Melanie:    Not musical at all?

Federico Colli:    No, nothing about art. So I don’t know why.

Federico Colli:    Just for fun my daddy used to play guitar just for music, just for fun. And my mum, adored – she’s in love with opera. You know, Verdi, Bellini, typical Italian opera, you know. And my grandpa also, he started to play piano when he was young. Unfortunately with the Second World War he needed to stop because other things more important contrary to playing the piano. I don’t why but maybe if I have to think in my family, the other side, this is rational, the rationality of culture and situations of “doctor” and “mother,” we could find a little love with art, you know my grandpa and my daddy.

Federico Colli:    So but I started to play the piano just for a joke you know. I was allowed to sit down, you know.

Melanie:  You were quite small?

Federico Colli:   Yea, three, four years old. The piano was really bigger than me. But just for joke you know. I was in love to sit down in front of the keyboard and play and discover myself and the music and the keyboards. The opposite to play football or to play with games, video games, I was in love to stay in front of the piano. Just for joke you know. My parents told me, “Why not? Just try it. You know. Try to do something you like.”

Melanie:   So which teacher then do you think was crucial in your development?

Federico Colli:    I started with very, a very strong Italian lady. She was very powerful for very little children. And I studied with her until eight. You know in this way with colour notes. I printed them into the scores. A lot of games you know. After eight something changed in my life because I started to follow the lesson of Sergio Marengoni. He’s very important in Italy and he was a formal professor in Milan Conservatory and I studied with him private lessons until 16 when I did my diploma in Milan. So the formal student career finished with a diploma in Italy because we don’t have nothing after. It’s not like another country of the world where after Bachelor you can Master and after Master you can find, a consecutive exam. In Italy, it’s not like this. I don’t know now because now I’m quite away from this world because I just finished my practice, my starting time. But after the age of 16 I formally finished my formal study, you know what I mean. I am very grateful to Sergio Marengoni because with him I understood a lot of the, what is necessary to…what is the base to play piano.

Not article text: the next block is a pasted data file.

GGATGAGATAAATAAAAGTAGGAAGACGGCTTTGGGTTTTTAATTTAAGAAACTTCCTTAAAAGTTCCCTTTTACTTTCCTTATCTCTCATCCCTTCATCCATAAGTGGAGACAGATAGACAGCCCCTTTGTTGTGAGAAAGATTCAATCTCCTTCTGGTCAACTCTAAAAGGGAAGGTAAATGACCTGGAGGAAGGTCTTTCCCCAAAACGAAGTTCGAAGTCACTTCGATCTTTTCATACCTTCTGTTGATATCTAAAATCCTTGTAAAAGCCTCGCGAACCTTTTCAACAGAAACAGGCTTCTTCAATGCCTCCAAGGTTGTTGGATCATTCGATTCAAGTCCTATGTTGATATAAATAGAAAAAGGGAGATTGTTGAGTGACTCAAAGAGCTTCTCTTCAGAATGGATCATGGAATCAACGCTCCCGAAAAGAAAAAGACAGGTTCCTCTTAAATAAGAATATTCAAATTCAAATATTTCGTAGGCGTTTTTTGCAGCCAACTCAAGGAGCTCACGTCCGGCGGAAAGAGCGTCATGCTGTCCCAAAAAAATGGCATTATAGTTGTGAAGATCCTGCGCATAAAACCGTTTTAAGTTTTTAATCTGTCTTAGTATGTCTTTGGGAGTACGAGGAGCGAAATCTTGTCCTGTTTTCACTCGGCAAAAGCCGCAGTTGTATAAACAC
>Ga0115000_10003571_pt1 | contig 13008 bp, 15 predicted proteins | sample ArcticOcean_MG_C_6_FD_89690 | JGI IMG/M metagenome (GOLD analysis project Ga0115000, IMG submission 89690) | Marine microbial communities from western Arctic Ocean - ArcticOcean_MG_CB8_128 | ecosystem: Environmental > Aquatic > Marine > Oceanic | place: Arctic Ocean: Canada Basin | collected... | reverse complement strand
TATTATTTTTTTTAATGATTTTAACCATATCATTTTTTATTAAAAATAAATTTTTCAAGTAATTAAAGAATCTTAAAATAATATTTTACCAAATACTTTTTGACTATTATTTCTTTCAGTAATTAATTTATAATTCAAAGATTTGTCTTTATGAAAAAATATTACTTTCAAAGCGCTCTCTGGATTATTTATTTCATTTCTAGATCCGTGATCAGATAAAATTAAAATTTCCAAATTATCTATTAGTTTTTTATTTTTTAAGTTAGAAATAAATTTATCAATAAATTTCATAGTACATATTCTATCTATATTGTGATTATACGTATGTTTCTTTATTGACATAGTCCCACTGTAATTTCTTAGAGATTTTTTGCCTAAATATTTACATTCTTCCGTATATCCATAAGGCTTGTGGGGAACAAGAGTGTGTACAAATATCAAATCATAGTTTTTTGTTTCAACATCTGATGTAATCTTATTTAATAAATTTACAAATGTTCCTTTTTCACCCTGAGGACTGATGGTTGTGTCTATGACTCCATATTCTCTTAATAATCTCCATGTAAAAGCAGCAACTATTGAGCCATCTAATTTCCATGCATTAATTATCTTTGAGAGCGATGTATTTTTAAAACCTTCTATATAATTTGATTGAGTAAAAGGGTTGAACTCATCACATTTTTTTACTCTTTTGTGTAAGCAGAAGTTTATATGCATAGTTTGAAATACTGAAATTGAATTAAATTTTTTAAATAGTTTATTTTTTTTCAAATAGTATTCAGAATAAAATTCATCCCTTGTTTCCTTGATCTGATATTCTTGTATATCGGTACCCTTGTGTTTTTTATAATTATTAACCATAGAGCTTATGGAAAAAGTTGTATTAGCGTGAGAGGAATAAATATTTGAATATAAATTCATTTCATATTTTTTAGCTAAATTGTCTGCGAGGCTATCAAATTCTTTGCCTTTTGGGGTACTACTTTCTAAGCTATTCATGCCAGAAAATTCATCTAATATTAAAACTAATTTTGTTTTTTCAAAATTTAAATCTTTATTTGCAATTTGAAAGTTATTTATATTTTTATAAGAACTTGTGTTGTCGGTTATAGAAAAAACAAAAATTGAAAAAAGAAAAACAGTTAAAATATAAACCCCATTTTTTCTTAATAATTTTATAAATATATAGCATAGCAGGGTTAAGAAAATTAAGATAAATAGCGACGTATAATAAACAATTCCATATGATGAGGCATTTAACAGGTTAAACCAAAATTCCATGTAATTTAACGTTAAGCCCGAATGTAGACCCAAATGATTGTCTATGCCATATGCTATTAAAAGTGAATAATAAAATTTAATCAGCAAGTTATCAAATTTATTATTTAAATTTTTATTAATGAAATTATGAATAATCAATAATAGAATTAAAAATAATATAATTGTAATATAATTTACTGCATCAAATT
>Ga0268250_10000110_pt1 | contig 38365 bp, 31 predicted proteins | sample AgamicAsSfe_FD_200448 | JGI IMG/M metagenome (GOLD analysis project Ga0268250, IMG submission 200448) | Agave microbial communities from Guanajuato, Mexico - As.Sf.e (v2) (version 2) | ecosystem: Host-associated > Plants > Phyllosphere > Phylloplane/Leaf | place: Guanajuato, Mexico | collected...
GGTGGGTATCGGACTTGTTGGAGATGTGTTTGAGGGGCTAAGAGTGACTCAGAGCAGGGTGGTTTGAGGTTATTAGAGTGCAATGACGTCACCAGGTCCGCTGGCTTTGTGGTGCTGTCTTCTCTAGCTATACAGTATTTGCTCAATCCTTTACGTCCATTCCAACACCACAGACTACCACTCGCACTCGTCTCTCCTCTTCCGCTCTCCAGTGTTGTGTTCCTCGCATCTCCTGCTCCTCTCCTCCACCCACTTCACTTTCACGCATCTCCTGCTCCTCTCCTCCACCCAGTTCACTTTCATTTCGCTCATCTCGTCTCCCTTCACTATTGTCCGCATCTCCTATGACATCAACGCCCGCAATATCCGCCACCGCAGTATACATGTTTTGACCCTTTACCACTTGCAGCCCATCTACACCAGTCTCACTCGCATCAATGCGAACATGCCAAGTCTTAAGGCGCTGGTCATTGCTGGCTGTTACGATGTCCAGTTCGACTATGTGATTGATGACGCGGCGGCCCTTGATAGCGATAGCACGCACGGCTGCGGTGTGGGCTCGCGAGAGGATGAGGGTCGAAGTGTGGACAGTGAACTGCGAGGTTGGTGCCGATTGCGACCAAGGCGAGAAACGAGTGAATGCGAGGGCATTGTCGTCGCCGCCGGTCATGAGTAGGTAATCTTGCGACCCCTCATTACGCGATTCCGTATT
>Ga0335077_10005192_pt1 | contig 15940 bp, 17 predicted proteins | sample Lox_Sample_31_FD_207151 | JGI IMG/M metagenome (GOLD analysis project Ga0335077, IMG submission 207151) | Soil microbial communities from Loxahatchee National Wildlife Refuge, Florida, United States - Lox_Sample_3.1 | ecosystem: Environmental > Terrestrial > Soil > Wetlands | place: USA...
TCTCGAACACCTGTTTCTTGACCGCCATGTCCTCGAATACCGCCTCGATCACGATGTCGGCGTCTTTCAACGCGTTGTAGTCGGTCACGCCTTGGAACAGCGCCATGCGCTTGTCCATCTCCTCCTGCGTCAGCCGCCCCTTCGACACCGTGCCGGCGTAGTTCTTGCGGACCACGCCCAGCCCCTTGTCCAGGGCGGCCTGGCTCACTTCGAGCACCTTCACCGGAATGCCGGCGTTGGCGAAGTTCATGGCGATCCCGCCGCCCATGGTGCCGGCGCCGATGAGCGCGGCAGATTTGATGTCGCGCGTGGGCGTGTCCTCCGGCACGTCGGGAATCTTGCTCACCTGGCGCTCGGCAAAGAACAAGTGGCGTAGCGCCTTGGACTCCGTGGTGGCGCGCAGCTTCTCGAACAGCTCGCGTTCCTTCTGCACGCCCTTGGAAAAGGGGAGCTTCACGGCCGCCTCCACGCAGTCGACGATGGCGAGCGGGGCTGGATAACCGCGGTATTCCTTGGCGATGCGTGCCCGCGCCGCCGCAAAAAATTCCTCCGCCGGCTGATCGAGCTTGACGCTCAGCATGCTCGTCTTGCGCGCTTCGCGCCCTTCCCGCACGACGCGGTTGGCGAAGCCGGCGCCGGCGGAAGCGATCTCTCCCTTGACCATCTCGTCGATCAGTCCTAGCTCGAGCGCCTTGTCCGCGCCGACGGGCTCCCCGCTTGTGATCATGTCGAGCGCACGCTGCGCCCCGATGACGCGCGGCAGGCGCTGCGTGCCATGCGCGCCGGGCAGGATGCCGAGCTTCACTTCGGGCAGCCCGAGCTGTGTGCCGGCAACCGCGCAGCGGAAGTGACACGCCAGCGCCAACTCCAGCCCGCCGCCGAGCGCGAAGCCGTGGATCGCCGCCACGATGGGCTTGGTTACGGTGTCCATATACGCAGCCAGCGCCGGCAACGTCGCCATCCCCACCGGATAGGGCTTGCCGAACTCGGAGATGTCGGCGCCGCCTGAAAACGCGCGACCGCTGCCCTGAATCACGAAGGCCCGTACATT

Melanie:  Yes. I was going to ask you, how did you develop your technique?

Federico Colli:  Yea. And I am very different because a lot of the personality and the technique I have on the piano, Sergio Marangoni gave to me. This is crucial, you know.

Melanie:  Yes and what did you do? Did you practice studies? Or how did you develop it? What did you focus on?

Federico Colli:  We studied a lot of Bach and classical repertoire and Mozart, [and] Beethoven. And in that years, I started to think of Mozart, would be, could be one of my favourite composer. And also a little of Romantic period. Focus on Schuman, Chopin- we studied a lot of Chopin. Pieces that is necessary for a young pianist to study. Pieces that is very necessary. And we did a lot of technique together.  

Federico Colli:    We practice a lot of about Hanon, Czerny Etude and Cramer Etude. So it was crucial. I mean I stayed a lot of time in front of keyboard to study, to improve my fingers. This is bad kitchen job, but it’s necessary. And after 16, I followed the lesson of Konstantin Bogino. And I always say that after 16, I started to follow the lesson of Russian teachers – Konstantin Bogino, Boris Petrushansky, and after Leeds, Pavel Gililov, so the Russian side of my life. I always say that my character is middle Italian, middle Russian. And with Bogino, I understood that he’s a pianist of Tchaikovsky Trio. He’s teaching a lot. He’s a wonderful, really wonderful teacher and his father was a legend about teaching in Russia. His father wrote a lot of books about how to play piano. And with Bogino, I understood, really the job of a concert pianist. That it is necessary to spend your life in front of the piano.